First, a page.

Electroconvulsive therapy for schizophrenia.Cochrane Database Syst Rev. 2005 Apr 18CD
Electroconvulsive therapy (ECT) involves the induction of a seizure for therapeutic purposes by the administration of a variable frequency electrical stimulus shock via electrodes applied to the scalp. The effects of its use in people with schizophrenia are unclear.
To determine whether electroconvulsive therapy (ECT) results in clinically meaningful benefit with regard to global improvement, hospitalisation, changes in mental state, behaviour and functioning for people with schizophrenia, and to determine whether variations in the practical administration of ECT influences outcome.
We undertook electronic searches of Biological Abstracts (1982-1996), EMBASE (1980-1996), MEDLINE (1966-2004), PsycLIT (1974-1996),SCISEARCH (1996) and the Cochrane Schizophrenia Group's Register (July 2004). We also inspected the references of all identified studies and contacted relevant authors.
We included all randomised controlled clinical trials that compared ECT with placebo, 'sham ECT', non-pharmacological interventions and antipsychotics and different schedules and methods of administration of ECT for people with schizophrenia, schizoaffective disorder or chronic mental disorder.
DATA COLLECTION AND ANALYSIS
Working independently, we selected and critically appraised studies, extracted data and analysed on an intention-to-treat basis. Where possible and appropriate we calculated risk ratios (RR) and their 95% confidence intervals (CI) with the number needed to treat (NNT). For continuous data Weighted Mean Differences (WMD) were calculated. We presented scale data for only those tools that had attained pre-specified levels of quality. We also undertook tests for heterogeneity and publication bias.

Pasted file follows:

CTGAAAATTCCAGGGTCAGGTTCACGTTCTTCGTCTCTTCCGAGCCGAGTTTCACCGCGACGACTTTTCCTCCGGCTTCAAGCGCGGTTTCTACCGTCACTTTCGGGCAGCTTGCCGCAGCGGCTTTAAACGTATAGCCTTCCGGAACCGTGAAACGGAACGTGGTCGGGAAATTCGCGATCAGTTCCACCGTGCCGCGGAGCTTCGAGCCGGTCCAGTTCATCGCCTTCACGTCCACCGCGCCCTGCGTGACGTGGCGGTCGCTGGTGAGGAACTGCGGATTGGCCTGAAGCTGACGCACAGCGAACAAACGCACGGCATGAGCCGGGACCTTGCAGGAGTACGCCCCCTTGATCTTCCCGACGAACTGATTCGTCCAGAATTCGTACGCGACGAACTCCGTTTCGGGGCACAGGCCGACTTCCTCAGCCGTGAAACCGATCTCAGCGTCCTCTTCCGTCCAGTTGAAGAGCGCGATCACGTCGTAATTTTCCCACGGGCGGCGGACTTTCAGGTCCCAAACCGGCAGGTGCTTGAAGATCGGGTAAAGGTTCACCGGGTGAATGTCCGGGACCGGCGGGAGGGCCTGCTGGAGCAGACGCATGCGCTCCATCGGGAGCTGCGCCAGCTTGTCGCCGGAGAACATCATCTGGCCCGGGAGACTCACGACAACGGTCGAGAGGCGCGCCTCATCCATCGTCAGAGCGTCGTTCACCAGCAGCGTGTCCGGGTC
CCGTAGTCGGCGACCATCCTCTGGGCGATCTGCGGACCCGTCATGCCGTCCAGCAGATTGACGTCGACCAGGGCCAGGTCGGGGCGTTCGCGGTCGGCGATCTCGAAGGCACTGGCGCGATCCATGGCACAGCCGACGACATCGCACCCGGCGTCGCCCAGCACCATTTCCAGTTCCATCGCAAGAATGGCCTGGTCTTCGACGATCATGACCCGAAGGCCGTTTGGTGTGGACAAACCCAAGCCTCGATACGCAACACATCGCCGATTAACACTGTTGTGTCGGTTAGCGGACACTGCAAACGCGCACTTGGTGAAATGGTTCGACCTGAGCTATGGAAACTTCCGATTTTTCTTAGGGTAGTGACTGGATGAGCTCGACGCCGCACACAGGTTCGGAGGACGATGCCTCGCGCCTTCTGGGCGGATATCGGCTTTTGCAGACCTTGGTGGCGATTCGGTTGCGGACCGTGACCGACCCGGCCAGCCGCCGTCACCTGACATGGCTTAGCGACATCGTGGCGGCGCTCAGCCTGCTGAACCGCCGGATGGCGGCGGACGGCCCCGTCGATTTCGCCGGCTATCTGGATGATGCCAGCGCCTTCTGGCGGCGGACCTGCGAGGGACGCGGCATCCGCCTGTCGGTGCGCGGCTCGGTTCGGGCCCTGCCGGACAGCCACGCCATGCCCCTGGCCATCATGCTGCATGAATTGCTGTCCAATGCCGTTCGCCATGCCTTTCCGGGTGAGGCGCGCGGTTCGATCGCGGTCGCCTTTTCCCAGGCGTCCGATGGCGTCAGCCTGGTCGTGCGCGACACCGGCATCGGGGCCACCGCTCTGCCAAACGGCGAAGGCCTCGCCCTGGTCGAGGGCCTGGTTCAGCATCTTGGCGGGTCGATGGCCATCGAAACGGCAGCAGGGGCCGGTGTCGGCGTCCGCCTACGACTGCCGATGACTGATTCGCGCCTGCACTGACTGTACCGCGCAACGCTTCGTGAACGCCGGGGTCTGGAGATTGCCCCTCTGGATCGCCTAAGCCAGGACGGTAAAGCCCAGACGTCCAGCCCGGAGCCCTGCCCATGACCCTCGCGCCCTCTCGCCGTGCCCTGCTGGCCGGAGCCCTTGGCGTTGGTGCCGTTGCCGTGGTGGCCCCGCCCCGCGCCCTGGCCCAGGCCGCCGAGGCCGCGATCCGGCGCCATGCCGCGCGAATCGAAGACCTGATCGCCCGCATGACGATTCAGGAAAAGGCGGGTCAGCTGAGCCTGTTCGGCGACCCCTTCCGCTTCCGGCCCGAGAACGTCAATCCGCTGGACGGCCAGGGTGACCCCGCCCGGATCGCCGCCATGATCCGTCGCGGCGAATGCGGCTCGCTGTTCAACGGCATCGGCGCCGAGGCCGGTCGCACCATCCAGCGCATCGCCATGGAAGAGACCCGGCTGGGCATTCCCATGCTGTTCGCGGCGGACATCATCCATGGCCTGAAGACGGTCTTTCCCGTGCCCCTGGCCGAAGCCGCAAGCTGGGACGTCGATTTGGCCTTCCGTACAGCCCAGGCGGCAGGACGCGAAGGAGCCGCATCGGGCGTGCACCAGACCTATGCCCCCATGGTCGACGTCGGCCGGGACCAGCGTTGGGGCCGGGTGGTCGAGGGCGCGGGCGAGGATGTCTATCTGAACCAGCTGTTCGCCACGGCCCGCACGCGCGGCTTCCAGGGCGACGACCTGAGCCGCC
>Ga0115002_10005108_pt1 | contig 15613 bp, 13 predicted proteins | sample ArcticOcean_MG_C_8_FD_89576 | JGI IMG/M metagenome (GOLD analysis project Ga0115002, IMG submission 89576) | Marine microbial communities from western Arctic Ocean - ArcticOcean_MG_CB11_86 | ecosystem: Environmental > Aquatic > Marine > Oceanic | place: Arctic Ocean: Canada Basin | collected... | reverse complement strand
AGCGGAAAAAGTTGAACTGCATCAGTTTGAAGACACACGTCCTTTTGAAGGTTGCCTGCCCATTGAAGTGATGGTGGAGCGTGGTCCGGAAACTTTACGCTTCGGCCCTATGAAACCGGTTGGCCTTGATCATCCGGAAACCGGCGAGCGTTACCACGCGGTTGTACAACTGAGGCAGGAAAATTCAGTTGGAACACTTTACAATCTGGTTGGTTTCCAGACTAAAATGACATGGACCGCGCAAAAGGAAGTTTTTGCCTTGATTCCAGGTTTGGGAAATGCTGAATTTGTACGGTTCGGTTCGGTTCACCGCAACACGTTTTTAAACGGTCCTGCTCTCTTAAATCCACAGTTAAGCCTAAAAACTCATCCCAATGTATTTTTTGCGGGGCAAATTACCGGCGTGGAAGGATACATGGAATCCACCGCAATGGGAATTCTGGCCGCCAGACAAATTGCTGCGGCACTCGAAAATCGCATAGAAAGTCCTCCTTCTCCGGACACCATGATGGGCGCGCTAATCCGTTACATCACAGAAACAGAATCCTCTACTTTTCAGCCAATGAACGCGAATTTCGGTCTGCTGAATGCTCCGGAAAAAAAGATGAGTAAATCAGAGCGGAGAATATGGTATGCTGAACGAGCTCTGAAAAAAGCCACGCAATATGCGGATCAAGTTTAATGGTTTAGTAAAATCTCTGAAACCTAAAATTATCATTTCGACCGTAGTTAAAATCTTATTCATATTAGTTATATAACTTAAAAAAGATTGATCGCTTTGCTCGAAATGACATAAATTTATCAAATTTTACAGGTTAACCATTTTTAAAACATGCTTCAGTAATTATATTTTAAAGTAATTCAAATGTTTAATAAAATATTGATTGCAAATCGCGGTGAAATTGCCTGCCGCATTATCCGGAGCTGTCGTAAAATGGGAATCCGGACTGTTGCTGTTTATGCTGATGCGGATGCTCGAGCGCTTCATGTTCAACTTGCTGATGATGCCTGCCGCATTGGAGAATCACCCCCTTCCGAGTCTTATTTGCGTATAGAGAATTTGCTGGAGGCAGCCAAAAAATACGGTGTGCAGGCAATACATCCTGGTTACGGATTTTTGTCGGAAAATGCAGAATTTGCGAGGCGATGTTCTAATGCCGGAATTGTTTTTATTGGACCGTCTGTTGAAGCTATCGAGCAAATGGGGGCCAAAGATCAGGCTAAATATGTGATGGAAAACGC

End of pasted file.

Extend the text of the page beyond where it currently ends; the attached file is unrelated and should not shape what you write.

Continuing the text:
This review includes 26 trials with 50 reports. When ECT is compared with placebo or sham ECT, more people improved in the real ECT group (n=392, 10 RCTs, RR 0.76 random CI 0.59 to 0.98, NNT 6 CI 4 to 12) and though data were heterogeneous (chi-square 17.49 df=9 P=0.04), its impact on variability of data was not substantial (I-squared 48.5%). There was a suggestion that ECT resulted in less relapses in the short term than sham ECT (n=47, 2 RCTs, RR fixed 0.26 CI 0.03 to 2.2), and a greater likelihood of being discharged from hospital (n=98, 1 RCT, RR fixed 0.59, CI 0.34 to 1.01). There is no evidence that this early advantage for ECT is maintained over the medium to long term. People treated with ECT did not drop out of treatment earlier than those treated with sham ECT (n=495, 14 RCTs, RR fixed 0.71 CI 0.33 to 1.52, I-squared 0%). Very limited data indicated that visual memory might decline after ECT compared with sham ECT (n=24, 1 RCT, WMD -14.0 CI -23 to -5); the results of verbal memory tests were equivocal. When ECT is directly compared with antipsychotic drug treatments (total n=443, 10 RCTs) results favour the medication group (n=175, 3 RCTs, RR fixed 'not improved at the end of ECT course' 2.18 CI 1.31 to 3.63). Limited evidence suggests that ECT combined with antipsychotic drugs results in greater improvement in mental state (n= 40, 1 RCT, WMD, Brief Psychiatric Rating Scale -3.9 CI - 2.28 to -5.52) than with antipsychotic drugs alone. One small study suggested more memory impairment after a course of ECT combined with antipsychotics than with antipsychotics alone (n=20, MD serial numbers and picture recall -4.90 CI -0.78 to -9.02), though this proved transient. When continuation ECT was added to antipsychotic drugs, the combination was superior to the use of antipsychotics alone (n=30, WMD Global Assessment of Functioning 19.06 CI 9.65 to 28.47), or CECT alone (n=30, WMD -20.30 CI -11.48 to -29.12). Unilateral and bilateral ECT were equally effective in terms of global improvement (n=78, 2 RCTs, RR fixed 'not improved at end of course of ECT' 0.79 CI 0.45 to 1.39). One trial showed a significant advantage for 20 treatments over 12 treatments for numbers globally improved at the end of the ECT course (n=43, RR fixed 2.53 CI 1.13 to 5.66).